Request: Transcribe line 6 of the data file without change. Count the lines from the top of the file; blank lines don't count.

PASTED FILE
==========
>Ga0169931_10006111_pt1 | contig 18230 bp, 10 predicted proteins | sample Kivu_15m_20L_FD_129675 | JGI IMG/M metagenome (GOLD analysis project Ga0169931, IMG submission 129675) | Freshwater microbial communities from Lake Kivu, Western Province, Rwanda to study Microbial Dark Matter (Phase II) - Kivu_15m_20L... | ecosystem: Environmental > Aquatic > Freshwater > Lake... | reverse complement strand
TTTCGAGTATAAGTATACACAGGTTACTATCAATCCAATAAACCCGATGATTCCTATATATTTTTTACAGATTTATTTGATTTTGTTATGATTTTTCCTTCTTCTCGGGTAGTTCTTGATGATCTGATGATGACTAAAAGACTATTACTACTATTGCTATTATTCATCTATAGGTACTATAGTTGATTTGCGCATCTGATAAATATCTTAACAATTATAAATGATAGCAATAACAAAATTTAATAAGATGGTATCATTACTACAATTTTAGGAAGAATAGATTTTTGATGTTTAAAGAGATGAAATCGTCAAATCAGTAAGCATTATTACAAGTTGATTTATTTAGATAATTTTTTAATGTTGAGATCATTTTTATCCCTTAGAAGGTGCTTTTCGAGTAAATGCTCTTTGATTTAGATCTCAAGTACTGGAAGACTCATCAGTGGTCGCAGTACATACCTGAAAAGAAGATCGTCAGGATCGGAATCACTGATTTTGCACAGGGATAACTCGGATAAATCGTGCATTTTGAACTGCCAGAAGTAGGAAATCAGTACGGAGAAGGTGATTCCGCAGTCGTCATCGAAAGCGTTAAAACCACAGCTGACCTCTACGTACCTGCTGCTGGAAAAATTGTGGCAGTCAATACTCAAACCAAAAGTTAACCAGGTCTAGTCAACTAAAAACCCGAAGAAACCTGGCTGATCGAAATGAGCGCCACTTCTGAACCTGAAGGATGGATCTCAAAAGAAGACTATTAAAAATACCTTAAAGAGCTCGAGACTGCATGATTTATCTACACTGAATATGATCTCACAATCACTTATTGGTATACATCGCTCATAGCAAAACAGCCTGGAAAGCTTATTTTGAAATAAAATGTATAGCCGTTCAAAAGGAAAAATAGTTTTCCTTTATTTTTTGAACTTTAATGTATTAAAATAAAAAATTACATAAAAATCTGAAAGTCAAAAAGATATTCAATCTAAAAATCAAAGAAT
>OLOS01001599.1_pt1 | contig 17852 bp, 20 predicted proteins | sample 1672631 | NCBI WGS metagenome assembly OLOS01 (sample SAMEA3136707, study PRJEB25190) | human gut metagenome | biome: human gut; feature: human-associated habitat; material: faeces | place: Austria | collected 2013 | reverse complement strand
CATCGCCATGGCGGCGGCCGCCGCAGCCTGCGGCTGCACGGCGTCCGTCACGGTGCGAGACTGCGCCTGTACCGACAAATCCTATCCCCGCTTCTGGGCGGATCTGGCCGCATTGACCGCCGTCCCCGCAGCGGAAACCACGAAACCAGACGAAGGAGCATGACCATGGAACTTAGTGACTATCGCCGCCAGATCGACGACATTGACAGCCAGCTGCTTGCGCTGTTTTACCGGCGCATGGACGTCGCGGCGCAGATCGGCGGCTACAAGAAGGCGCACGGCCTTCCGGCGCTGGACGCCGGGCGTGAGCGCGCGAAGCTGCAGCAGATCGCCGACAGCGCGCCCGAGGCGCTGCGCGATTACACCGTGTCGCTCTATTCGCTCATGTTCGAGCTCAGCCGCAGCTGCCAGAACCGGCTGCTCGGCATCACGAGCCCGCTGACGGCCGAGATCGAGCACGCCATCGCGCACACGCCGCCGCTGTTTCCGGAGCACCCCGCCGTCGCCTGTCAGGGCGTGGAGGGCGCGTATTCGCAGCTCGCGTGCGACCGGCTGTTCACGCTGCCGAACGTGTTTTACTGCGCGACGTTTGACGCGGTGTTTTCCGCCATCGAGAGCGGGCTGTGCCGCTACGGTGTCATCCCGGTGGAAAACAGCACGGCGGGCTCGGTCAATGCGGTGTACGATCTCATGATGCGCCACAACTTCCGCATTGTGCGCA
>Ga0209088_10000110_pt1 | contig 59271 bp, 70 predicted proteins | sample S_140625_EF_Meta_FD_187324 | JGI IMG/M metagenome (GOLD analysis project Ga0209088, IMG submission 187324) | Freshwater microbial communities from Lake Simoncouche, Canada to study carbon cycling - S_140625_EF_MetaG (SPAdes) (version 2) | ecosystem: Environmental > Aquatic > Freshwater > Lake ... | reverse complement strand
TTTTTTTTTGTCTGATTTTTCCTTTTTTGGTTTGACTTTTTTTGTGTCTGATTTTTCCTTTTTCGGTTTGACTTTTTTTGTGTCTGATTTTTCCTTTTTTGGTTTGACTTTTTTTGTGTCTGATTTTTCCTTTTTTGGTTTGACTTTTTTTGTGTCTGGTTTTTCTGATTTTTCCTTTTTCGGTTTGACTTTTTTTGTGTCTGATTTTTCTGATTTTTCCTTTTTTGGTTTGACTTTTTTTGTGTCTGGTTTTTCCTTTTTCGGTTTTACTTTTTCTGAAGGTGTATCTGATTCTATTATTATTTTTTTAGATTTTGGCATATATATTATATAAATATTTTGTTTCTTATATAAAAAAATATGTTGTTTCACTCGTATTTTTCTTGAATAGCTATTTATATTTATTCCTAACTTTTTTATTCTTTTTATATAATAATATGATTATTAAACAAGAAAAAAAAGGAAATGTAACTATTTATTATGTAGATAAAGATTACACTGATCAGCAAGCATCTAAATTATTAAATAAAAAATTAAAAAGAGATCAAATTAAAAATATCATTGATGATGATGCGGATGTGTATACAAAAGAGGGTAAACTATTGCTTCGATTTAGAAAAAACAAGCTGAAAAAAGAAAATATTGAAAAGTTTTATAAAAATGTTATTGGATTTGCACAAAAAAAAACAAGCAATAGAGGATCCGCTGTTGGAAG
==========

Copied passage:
TTTTTTTTTGTCTGATTTTTCCTTTTTTGGTTTGACTTTTTTTGTGTCTGATTTTTCCTTTTTCGGTTTGACTTTTTTTGTGTCTGATTTTTCCTTTTTTGGTTTGACTTTTTTTGTGTCTGATTTTTCCTTTTTTGGTTTGACTTTTTTTGTGTCTGGTTTTTCTGATTTTTCCTTTTTCGGTTTGACTTTTTTTGTGTCTGATTTTTCTGATTTTTCCTTTTTTGGTTTGACTTTTTTTGTGTCTGGTTTTTCCTTTTTCGGTTTTACTTTTTCTGAAGGTGTATCTGATTCTATTATTATTTTTTTAGATTTTGGCATATATATTATATAAATATTTTGTTTCTTATATAAAAAAATATGTTGTTTCACTCGTATTTTTCTTGAATAGCTATTTATATTTATTCCTAACTTTTTTATTCTTTTTATATAATAATATGATTATTAAACAAGAAAAAAAAGGAAATGTAACTATTTATTATGTAGATAAAGATTACACTGATCAGCAAGCATCTAAATTATTAAATAAAAAATTAAAAAGAGATCAAATTAAAAATATCATTGATGATGATGCGGATGTGTATACAAAAGAGGGTAAACTATTGCTTCGATTTAGAAAAAACAAGCTGAAAAAAGAAAATATTGAAAAGTTTTATAAAAATGTTATTGGATTTGCACAAAAAAAAACAAGCAATAGAGGATCCGCTGTTGGAAG